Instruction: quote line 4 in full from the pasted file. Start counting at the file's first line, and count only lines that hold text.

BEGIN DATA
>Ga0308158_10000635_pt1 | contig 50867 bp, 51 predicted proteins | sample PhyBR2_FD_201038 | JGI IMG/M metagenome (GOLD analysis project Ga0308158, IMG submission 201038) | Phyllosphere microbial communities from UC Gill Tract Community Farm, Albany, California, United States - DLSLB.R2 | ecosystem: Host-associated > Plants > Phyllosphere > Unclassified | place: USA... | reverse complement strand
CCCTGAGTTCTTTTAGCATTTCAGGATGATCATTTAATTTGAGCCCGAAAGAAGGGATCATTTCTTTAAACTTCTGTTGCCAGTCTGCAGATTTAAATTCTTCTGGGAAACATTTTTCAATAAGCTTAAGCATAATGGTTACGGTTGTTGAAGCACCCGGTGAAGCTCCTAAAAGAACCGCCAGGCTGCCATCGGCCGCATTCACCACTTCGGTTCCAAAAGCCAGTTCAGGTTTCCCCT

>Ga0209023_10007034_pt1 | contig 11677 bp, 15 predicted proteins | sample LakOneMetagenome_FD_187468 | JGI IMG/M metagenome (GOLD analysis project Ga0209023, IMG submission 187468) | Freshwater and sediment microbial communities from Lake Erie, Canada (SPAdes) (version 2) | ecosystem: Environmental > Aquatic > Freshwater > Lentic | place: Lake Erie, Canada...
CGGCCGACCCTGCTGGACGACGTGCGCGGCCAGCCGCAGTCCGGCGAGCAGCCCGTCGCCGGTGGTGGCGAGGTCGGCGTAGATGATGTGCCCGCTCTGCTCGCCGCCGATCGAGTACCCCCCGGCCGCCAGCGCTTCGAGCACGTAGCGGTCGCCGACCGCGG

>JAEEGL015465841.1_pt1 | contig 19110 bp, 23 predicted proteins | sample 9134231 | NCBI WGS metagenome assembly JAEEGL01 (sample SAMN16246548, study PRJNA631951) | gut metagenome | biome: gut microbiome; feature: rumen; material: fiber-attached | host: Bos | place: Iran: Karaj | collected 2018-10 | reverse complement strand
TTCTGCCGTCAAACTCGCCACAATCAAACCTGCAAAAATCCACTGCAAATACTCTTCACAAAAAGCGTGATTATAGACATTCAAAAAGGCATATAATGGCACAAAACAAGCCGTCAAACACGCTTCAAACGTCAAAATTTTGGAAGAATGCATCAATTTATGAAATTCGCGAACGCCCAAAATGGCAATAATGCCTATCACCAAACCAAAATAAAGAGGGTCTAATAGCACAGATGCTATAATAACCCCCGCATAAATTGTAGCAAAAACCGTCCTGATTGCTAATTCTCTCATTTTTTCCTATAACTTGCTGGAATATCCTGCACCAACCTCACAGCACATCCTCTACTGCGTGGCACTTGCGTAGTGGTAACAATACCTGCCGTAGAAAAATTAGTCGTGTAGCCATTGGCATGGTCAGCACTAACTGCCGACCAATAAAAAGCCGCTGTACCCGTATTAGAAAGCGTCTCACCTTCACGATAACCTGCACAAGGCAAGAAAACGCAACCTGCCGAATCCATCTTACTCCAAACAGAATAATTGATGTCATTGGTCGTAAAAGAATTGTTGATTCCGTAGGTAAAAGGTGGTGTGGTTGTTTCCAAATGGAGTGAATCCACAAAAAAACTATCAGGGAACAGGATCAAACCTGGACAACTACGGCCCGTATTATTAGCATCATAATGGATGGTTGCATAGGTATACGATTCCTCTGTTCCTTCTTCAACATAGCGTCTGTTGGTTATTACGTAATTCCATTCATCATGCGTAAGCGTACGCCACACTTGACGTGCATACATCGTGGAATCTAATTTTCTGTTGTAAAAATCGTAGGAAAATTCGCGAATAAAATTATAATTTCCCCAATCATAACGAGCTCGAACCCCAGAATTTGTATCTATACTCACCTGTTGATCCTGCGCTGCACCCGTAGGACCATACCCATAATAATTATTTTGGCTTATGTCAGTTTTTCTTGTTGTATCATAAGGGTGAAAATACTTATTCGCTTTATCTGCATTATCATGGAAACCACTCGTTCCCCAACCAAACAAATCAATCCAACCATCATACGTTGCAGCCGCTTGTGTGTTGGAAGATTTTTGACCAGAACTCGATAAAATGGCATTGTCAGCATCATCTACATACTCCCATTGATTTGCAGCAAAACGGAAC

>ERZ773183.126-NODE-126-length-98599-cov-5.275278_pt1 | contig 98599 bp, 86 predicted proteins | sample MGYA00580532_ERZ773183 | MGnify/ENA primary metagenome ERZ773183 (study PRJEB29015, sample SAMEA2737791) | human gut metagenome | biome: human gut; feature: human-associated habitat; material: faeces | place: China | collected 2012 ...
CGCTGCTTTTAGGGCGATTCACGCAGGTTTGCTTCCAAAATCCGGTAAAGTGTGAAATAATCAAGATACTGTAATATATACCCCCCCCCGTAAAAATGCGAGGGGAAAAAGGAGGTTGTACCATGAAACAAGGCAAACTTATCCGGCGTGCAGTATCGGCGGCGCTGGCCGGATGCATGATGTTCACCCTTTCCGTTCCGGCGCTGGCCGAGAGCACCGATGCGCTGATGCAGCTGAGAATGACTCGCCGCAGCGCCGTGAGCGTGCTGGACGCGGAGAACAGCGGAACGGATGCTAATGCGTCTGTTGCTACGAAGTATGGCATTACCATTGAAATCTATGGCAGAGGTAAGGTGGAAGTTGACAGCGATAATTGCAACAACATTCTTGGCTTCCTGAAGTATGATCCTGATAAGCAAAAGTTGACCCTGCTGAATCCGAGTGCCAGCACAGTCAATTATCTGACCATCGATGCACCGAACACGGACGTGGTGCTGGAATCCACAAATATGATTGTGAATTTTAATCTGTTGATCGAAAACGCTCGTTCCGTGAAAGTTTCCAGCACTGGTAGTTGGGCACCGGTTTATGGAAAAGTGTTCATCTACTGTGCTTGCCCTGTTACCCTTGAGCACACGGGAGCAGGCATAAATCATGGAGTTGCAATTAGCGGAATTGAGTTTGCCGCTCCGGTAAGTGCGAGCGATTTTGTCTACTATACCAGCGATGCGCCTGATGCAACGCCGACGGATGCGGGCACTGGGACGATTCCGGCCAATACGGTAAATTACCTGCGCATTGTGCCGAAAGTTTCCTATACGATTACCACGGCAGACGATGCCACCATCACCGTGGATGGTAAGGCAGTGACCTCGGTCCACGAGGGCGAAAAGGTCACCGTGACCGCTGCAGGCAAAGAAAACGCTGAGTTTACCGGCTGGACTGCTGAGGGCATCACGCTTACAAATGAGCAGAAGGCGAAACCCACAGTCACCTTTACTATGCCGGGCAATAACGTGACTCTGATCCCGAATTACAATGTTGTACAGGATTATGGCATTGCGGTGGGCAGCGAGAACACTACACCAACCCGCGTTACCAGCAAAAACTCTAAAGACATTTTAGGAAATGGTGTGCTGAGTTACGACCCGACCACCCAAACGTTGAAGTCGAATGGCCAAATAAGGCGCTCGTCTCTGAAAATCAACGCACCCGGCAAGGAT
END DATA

CGGCCGACCCTGCTGGACGACGTGCGCGGCCAGCCGCAGTCCGGCGAGCAGCCCGTCGCCGGTGGTGGCGAGGTCGGCGTAGATGATGTGCCCGCTCTGCTCGCCGCCGATCGAGTACCCCCCGGCCGCCAGCGCTTCGAGCACGTAGCGGTCGCCGACCGCGG